Home COMMONWEALTH vs. BRENDAN M. MCGUINNESS.

421 Mass. 472

October 4, 1995 - December 8, 1995

Norfolk County

Present: LIACOS, C.J., WILKINS, LYNCH, GREANEY, & FRIED, JJ.

A criminal defendant who was sentenced after a plea of guilty to armed robbery to twenty years at the Massachusetts Correctional Institution at Concord, was not entitled to a new trial on the ground that his plea was induced by an illegal sentence predicated on postconviction events, where the record of the plea colloquy showed that the judge's statement, after imposition of sentence, of his present intention to revise and revoke the sentence in two years upon the defendant's "good behavior," was not part of the plea bargain or sentence. [475-476]

INDICTMENT found and returned in the Superior Court Department on April 24, 1990.

A motion to withdraw a guilty plea, filed on June 28, 1994, was considered by Paul A. Chernoff, J.

The Supreme Judicial Court on its own initiative transferred the case from the Appeals Court.

The case was submitted on briefs.

Brendan M. McGuinness, pro se.

Robert C. Cosgrove, Assistant District Attorney, for the Commonwealth.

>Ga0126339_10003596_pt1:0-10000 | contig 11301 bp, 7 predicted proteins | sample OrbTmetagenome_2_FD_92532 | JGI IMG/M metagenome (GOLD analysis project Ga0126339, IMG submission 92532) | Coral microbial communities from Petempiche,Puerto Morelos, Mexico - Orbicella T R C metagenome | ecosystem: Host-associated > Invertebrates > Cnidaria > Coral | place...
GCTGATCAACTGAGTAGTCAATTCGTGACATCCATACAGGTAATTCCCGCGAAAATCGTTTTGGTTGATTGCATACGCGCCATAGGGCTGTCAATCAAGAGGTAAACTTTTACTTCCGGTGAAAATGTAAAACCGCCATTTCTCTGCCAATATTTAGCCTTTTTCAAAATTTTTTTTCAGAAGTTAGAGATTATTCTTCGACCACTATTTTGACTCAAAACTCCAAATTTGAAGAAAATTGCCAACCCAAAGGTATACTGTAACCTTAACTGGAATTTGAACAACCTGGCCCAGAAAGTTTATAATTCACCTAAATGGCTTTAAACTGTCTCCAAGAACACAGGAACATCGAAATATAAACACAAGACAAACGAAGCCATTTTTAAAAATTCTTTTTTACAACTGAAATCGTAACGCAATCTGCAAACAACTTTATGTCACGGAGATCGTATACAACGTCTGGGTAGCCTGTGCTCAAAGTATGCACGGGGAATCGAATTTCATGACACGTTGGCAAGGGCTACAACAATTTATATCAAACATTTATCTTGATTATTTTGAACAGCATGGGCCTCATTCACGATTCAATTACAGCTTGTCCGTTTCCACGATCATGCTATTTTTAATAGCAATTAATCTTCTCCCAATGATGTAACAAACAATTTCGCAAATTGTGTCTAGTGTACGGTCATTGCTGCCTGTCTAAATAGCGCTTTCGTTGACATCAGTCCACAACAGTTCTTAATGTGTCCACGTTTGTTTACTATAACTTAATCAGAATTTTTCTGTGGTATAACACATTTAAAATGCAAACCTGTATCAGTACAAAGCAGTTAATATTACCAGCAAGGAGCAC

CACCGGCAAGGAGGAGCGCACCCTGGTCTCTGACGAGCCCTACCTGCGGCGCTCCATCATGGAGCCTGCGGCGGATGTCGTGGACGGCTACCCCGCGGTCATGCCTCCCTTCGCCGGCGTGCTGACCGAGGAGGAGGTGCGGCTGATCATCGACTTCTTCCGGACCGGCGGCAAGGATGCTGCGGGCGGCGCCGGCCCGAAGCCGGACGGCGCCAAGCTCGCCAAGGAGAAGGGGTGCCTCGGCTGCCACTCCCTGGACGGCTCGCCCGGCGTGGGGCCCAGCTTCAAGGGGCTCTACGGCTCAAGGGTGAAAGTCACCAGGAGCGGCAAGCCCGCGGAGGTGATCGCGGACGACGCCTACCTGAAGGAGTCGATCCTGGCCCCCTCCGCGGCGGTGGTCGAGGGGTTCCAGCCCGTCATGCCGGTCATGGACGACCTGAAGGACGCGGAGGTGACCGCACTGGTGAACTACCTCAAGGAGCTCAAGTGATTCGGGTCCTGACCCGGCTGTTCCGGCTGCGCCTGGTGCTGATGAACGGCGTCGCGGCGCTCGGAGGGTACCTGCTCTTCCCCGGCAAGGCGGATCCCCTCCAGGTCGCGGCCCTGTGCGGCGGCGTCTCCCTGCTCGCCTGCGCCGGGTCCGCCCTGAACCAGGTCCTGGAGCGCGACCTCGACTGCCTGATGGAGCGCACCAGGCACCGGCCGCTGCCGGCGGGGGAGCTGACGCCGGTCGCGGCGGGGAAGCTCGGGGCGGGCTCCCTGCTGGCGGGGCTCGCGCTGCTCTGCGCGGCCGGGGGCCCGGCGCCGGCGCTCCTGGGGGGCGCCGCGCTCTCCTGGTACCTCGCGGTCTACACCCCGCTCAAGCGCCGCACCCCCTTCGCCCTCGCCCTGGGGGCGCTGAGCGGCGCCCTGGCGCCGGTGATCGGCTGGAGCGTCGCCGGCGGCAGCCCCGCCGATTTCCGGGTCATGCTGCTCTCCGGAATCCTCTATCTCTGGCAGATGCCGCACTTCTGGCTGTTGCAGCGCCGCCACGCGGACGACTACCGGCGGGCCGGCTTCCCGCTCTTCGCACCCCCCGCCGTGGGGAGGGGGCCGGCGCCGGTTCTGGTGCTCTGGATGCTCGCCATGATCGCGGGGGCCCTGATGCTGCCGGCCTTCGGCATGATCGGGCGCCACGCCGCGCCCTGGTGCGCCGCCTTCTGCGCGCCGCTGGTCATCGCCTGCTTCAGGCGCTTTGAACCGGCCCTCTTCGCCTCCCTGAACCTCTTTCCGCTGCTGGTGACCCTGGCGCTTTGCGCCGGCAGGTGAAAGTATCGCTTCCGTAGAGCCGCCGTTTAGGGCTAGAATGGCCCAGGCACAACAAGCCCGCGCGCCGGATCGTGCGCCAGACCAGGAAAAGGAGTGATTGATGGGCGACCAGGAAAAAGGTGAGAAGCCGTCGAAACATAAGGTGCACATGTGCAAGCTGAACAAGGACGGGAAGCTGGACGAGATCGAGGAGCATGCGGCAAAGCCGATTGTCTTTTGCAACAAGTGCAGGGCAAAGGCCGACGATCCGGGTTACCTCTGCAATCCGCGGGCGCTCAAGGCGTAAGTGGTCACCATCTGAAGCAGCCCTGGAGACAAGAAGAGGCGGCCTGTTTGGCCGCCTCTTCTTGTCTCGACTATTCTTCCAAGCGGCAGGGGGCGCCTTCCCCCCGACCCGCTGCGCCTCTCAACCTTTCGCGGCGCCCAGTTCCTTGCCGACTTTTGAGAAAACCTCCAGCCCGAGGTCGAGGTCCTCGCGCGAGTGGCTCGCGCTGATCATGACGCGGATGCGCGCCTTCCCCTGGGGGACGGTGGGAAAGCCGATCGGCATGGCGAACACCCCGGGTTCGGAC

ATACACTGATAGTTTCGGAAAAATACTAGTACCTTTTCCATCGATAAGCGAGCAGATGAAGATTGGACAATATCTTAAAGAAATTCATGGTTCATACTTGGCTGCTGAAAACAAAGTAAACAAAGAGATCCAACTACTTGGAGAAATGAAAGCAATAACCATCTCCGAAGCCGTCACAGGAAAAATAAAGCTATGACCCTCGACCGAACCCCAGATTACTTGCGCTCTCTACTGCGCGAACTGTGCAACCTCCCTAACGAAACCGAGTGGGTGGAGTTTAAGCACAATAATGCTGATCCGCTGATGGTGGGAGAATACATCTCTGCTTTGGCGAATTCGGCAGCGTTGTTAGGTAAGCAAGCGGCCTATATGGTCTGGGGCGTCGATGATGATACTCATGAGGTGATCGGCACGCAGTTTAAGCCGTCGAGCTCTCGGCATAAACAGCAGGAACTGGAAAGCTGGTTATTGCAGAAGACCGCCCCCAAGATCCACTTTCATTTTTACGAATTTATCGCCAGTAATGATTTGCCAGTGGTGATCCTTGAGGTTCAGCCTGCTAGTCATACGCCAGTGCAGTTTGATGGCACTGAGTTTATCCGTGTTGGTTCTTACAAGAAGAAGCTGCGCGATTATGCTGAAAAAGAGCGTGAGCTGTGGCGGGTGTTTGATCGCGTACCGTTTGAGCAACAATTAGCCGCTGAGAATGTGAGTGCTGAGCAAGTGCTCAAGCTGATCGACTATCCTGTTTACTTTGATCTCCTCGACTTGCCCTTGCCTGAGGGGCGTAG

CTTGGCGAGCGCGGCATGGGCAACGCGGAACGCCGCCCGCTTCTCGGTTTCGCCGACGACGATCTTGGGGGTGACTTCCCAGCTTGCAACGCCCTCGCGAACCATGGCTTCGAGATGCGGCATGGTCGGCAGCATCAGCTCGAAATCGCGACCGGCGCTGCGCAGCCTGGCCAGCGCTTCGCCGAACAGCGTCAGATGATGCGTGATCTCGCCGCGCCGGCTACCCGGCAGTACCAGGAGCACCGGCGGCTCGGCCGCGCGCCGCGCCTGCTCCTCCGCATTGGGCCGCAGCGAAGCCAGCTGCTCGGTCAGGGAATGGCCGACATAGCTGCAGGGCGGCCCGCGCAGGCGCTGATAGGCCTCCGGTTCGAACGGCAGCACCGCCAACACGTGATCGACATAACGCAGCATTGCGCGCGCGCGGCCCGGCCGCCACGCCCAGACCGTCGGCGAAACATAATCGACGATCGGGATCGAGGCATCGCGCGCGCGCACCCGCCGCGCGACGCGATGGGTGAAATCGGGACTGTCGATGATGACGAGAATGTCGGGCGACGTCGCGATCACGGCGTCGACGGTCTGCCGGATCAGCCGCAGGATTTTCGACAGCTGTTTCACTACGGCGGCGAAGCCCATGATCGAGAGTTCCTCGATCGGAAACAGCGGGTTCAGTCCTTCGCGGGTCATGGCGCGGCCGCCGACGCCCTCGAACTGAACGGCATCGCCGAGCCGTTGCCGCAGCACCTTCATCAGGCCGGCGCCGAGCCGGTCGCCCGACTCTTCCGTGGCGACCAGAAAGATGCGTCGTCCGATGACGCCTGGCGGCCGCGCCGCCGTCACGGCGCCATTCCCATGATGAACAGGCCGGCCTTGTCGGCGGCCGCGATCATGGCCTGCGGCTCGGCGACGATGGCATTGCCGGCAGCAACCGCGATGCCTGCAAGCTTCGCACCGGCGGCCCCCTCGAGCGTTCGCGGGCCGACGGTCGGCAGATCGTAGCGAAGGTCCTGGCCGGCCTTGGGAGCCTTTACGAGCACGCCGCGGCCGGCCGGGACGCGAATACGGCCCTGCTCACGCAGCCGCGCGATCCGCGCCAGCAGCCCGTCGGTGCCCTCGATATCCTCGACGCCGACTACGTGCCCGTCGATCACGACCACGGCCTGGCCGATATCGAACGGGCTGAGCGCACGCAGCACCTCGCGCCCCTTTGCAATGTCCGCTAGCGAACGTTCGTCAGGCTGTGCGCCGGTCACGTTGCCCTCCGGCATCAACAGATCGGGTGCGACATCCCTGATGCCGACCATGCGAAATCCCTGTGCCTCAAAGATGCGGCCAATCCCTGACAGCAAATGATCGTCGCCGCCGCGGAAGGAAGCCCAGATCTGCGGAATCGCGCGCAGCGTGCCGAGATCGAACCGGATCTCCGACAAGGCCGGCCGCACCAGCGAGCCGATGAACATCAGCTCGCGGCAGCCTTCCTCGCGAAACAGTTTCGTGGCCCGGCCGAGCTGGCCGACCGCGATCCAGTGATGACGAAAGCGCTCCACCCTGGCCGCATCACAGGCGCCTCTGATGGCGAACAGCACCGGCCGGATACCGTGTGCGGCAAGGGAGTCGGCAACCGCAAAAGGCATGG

LYNCH, J. The defendant appeals from the denial of his motion to withdraw his guilty plea for armed robbery. [Note 1] We affirm the denial of his motion.

On June 26, 1990, the defendant pleaded guilty to the charge of armed robbery. He was sentenced to twenty years at the Massachusetts Correctional Institution at Concord

Page 473

(M.C.I. Concord); as a consequence, he was eligible for parole after two years. After the sentencing, the judge also stated that he would consider a motion to revise and revoke after two years. The judge stated in essence that, after serving two years, the balance of the defendant's sentence would be suspended and he would be placed on probation, unless he had "any trouble" while serving his sentence.

On August 23, 1990, defense counsel timely moved to revise and revoke the sentence, which motion remained dormant for two years. [Note 2] The judge noted that the motion would be entertained after June 27, 1992, when the defendant would have served two years. On June 29, 1992, the judge allowed the defendant's motion, without a hearing, and suspended the balance of his sentence. The Commonwealth moved for reconsideration and the judge vacated the order, pending a hearing. At the hearing, the judge heard from several probation officers that, while in prison, the defendant had been found guilty of several disciplinary offenses including one inmate assault and three staff assaults. Based on this information, the judge then allowed the motion for reconsideration and denied the defendant's motion to revise and revoke his sentence.